that without any further delay than this very evening.

GLOUCESTER: He cannot be such a monster--

EDMUND: Nor is not, sure.

GLOUCESTER: To his father, that so tenderly and entirely
	loves him. Heaven and earth! Edmund, seek him
	out: wind me into him, I pray you: frame the
	business after your own wisdom. I would unstate
	myself, to be in a due resolution.

EDMUND: I will seek him, sir, presently: convey the
	business as I shall find means and acquaint you withal.

GLOUCESTER: These late eclipses in the sun and moon portend
	no good to us: though the wisdom of nature can
	reason it thus and thus, yet nature finds itself
	scourged by the sequent effects: love cools,
	friendship falls off, brothers divide: in
	cities, mutinies; in countries, discord; in
	palaces, treason; and the bond cracked 'twixt son
	and father. This villain of mine comes under the
	prediction; there's son against father: the king
	falls from bias of nature; there's father against
	child. We have seen the best of our time:
	machinations, hollowness, treachery, and all
	ruinous disorders, follow us disquietly to our
	graves. Find out this villain, Edmund; it shall
	lose thee nothing; do it carefully. And the
	noble and true-hearted Kent banished! his
	offence, honesty! 'Tis strange.

	[Exit]

EDMUND: This is the excellent foppery of the world, that,
	when we are sick in fortune,--often the surfeit
	of our own behavior,--we make guilty of our
	disasters the sun, the moon, and the stars: as
	if we were villains by necessity; fools by
	heavenly compulsion; knaves, thieves, and
	treachers, by spherical predominance; drunkards,
	liars, and adulterers, by an enforced obedience of
	planetary influence; and all that we are evil in,
	by a divine thrusting on: an admirable evasion
	of whoremaster man, to lay his goatish
	disposition to the charge of a star! My
	father compounded with my mother under the
	dragon's tail; and my nativity was under Ursa
	major; so that it follows, I am rough and
	lecherous. Tut, I should have been that I am,
	had the maidenliest star in the firmament
	twinkled on my bastardizing. Edgar--

	[Enter EDGAR]

	And pat he comes like the catastrophe of the old
	comedy: my cue is villanous melancholy, with a
	sigh like Tom o' Bedlam. O, these eclipses do
	portend these divisions! fa, sol, la, mi.

EDGAR: How now, brother Edmund! what serious
	contemplation are you in?

EDMUND: I am thinking, brother, of a prediction I read
	this other day, what should follow these eclipses.

EDGAR: Do you busy yourself about that?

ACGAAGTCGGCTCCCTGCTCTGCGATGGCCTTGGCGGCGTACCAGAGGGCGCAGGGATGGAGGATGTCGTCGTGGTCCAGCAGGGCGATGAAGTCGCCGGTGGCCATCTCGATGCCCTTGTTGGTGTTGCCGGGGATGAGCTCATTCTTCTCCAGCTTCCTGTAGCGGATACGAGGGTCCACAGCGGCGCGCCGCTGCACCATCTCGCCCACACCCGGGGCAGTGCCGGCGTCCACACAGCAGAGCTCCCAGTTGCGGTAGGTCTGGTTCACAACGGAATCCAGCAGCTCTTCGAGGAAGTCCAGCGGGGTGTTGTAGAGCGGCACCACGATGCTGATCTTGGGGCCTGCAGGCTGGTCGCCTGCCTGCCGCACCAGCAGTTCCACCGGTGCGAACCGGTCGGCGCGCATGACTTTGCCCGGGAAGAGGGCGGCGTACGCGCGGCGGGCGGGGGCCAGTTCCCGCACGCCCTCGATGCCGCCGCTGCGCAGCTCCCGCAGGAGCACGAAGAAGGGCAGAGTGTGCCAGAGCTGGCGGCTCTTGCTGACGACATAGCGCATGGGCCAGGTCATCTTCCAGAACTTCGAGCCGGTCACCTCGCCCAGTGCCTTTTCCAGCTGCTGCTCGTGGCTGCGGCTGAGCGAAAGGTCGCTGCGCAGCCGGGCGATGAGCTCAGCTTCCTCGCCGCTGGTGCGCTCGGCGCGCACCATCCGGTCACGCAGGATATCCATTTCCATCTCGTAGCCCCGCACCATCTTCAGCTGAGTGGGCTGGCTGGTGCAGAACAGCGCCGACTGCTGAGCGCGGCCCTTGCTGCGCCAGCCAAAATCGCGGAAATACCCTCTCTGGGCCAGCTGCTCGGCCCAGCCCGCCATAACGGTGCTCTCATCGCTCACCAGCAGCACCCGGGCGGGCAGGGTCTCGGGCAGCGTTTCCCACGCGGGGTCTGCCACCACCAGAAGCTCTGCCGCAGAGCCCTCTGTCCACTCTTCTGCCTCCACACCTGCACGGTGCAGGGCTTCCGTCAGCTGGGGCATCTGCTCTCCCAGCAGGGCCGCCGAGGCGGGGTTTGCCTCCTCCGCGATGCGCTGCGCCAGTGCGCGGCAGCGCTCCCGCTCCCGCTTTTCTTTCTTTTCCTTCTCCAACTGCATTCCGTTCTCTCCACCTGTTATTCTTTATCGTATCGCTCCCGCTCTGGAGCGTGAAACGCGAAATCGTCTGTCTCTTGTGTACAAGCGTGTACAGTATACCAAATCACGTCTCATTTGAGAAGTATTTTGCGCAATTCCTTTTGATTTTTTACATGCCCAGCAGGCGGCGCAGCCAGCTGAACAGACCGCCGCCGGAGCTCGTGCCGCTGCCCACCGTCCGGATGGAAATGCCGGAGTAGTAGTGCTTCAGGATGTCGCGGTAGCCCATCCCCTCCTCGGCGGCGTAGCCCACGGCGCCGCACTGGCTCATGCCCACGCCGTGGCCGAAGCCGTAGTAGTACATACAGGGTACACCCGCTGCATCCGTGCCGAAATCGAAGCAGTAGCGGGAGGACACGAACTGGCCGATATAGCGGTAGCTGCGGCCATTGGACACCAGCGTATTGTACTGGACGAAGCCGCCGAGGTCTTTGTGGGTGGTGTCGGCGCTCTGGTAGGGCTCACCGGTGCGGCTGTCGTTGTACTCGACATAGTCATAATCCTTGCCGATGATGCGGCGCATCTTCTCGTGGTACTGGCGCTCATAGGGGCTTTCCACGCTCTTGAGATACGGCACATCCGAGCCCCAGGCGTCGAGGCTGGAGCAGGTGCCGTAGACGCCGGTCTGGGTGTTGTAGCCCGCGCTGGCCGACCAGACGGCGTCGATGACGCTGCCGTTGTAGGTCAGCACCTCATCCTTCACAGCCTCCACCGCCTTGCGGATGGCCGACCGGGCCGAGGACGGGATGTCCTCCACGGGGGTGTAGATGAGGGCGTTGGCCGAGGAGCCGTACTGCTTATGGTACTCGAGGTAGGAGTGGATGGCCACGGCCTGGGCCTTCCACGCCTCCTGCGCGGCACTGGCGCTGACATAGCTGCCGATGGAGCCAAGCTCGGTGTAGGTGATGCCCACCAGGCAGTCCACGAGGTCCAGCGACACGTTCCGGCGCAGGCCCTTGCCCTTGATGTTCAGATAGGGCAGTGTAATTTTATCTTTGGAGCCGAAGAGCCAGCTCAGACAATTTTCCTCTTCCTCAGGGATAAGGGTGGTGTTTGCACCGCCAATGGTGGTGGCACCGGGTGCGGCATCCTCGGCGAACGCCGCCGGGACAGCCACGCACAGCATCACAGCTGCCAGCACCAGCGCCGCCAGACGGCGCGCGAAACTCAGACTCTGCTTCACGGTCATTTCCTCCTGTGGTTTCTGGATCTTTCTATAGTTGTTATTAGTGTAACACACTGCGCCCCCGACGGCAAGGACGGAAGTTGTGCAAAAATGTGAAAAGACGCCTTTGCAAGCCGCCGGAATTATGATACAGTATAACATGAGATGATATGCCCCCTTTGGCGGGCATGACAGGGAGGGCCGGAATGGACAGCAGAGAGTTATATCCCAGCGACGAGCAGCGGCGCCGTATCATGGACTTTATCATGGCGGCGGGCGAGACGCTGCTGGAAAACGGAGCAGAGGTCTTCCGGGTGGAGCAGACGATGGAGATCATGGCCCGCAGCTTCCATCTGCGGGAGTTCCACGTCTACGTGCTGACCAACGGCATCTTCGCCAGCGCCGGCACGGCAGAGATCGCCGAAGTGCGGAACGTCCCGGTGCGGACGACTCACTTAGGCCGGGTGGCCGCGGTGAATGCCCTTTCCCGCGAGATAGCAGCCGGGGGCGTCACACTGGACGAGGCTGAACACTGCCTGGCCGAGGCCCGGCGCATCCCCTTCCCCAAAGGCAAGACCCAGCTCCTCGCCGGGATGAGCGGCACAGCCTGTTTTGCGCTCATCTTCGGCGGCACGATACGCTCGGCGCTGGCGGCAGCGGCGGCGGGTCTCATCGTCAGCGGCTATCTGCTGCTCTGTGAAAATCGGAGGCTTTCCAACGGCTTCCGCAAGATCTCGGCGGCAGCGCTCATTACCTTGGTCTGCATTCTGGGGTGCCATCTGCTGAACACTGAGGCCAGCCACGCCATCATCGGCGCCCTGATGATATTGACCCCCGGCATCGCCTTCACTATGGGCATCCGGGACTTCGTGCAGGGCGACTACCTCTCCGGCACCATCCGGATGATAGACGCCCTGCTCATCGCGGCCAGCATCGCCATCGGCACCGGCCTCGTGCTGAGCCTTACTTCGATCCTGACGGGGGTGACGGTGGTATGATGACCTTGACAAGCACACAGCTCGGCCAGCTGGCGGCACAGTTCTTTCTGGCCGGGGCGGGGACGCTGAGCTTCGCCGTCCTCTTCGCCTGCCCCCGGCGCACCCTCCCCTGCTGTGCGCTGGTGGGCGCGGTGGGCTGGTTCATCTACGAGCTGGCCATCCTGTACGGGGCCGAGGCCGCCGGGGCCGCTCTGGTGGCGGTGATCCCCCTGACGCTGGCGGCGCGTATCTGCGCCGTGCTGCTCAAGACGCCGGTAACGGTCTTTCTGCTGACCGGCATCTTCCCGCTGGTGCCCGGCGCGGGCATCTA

EDMUND: I promise you, the effects he writes of succeed
	unhappily; as of unnaturalness between the child
	and the parent; death, dearth, dissolutions of
	ancient amities; divisions in state, menaces and
	maledictions against king and nobles; needless
	diffidences, banishment of friends, dissipation
	of cohorts, nuptial breaches, and I know not what.

EDGAR: How long have you been a sectary astronomical?

EDMUND: Come, come; when saw you my father last?

EDGAR: Why, the night gone by.

EDMUND: Spake you with him?

EDGAR: Ay, two hours together.

EDMUND: Parted you in good terms? Found you no
	displeasure in him by word or countenance?

EDGAR: None at all.

EDMUND: Bethink yourself wherein you may have offended
	him: and at my entreaty forbear his presence
	till some little time hath qualified the heat of
	his displeasure; which at this instant so rageth
	in him, that with the mischief of your person it
	would scarcely allay.

EDGAR: Some villain hath done me wrong.

EDMUND: That's my fear. I pray you, have a continent
	forbearance till the spied of his rage goes
	slower; and, as I say, retire with me to my
	lodging, from whence I will fitly bring you to
	hear my lord speak: pray ye, go; there's my key:
	if you do stir abroad, go armed.

EDGAR: Armed, brother!

EDMUND: Brother, I advise you to the best; go armed: I
	am no honest man if there be any good meaning
	towards you: I have told you what I have seen
	and heard; but faintly, nothing like the image
	and horror of it: pray you, away.

EDGAR: Shall I hear from you anon?

EDMUND: I do serve you in this business.

	[Exit EDGAR]

	A credulous father! and a brother noble,
	Whose nature is so far from doing harms,
	That he suspects none: on whose foolish honesty
	My practises ride easy! I see the business.
	Let me, if not by birth, have lands by wit:
	All with me's meet that I can fashion fit.

	[Exit]




	KING LEAR